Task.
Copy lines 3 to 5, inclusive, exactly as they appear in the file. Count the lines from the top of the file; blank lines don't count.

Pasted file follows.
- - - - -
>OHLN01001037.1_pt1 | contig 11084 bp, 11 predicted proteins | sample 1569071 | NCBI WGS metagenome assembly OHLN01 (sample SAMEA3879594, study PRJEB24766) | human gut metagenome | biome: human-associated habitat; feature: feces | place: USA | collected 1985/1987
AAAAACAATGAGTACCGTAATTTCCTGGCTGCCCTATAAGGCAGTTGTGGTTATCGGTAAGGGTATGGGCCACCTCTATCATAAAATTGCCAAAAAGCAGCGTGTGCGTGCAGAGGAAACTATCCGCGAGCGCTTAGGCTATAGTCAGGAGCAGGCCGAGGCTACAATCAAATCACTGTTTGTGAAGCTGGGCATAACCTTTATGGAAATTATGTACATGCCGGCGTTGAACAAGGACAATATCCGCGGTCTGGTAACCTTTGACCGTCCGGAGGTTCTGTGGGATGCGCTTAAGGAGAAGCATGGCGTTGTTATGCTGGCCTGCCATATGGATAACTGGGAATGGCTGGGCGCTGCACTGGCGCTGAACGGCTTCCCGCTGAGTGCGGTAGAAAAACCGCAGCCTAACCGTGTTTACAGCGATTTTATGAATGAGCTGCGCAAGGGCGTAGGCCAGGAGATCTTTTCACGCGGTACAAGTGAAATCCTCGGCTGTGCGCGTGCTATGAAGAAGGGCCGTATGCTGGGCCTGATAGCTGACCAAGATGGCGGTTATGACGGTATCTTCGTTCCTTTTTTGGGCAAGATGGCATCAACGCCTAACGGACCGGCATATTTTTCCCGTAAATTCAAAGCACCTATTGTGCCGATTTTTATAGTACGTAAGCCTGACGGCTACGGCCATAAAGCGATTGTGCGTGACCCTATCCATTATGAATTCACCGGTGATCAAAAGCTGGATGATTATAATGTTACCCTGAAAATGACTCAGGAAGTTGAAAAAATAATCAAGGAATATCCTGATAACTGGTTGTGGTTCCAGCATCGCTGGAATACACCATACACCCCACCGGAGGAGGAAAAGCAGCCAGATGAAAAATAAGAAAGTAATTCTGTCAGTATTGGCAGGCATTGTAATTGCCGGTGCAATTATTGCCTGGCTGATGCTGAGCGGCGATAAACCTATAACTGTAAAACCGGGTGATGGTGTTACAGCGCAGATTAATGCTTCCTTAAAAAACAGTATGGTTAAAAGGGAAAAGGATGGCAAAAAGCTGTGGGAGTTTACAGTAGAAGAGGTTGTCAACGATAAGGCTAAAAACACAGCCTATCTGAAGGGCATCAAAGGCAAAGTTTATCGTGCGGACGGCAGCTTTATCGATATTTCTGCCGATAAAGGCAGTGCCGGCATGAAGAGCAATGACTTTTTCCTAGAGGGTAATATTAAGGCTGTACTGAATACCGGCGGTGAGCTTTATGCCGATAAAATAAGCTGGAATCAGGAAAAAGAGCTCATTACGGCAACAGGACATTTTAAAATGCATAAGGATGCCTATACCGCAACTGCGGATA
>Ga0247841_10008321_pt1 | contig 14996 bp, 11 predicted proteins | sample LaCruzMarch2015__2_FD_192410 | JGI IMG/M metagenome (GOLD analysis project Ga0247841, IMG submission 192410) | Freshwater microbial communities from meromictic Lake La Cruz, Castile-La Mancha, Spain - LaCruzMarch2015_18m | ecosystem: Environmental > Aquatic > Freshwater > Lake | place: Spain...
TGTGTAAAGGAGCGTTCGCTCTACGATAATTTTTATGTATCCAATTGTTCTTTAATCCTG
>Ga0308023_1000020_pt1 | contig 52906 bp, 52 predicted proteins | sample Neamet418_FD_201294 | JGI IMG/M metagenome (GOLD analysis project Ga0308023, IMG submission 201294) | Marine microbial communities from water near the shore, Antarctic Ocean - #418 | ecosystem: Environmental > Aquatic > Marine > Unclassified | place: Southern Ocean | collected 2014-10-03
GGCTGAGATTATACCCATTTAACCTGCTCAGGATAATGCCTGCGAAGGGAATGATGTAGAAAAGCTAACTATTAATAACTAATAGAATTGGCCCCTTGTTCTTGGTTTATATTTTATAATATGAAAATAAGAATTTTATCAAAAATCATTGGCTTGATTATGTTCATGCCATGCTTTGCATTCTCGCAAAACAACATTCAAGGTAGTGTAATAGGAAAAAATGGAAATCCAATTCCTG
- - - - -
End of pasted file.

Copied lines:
>Ga0247841_10008321_pt1 | contig 14996 bp, 11 predicted proteins | sample LaCruzMarch2015__2_FD_192410 | JGI IMG/M metagenome (GOLD analysis project Ga0247841, IMG submission 192410) | Freshwater microbial communities from meromictic Lake La Cruz, Castile-La Mancha, Spain - LaCruzMarch2015_18m | ecosystem: Environmental > Aquatic > Freshwater > Lake | place: Spain...
TGTGTAAAGGAGCGTTCGCTCTACGATAATTTTTATGTATCCAATTGTTCTTTAATCCTG
>Ga0308023_1000020_pt1 | contig 52906 bp, 52 predicted proteins | sample Neamet418_FD_201294 | JGI IMG/M metagenome (GOLD analysis project Ga0308023, IMG submission 201294) | Marine microbial communities from water near the shore, Antarctic Ocean - #418 | ecosystem: Environmental > Aquatic > Marine > Unclassified | place: Southern Ocean | collected 2014-10-03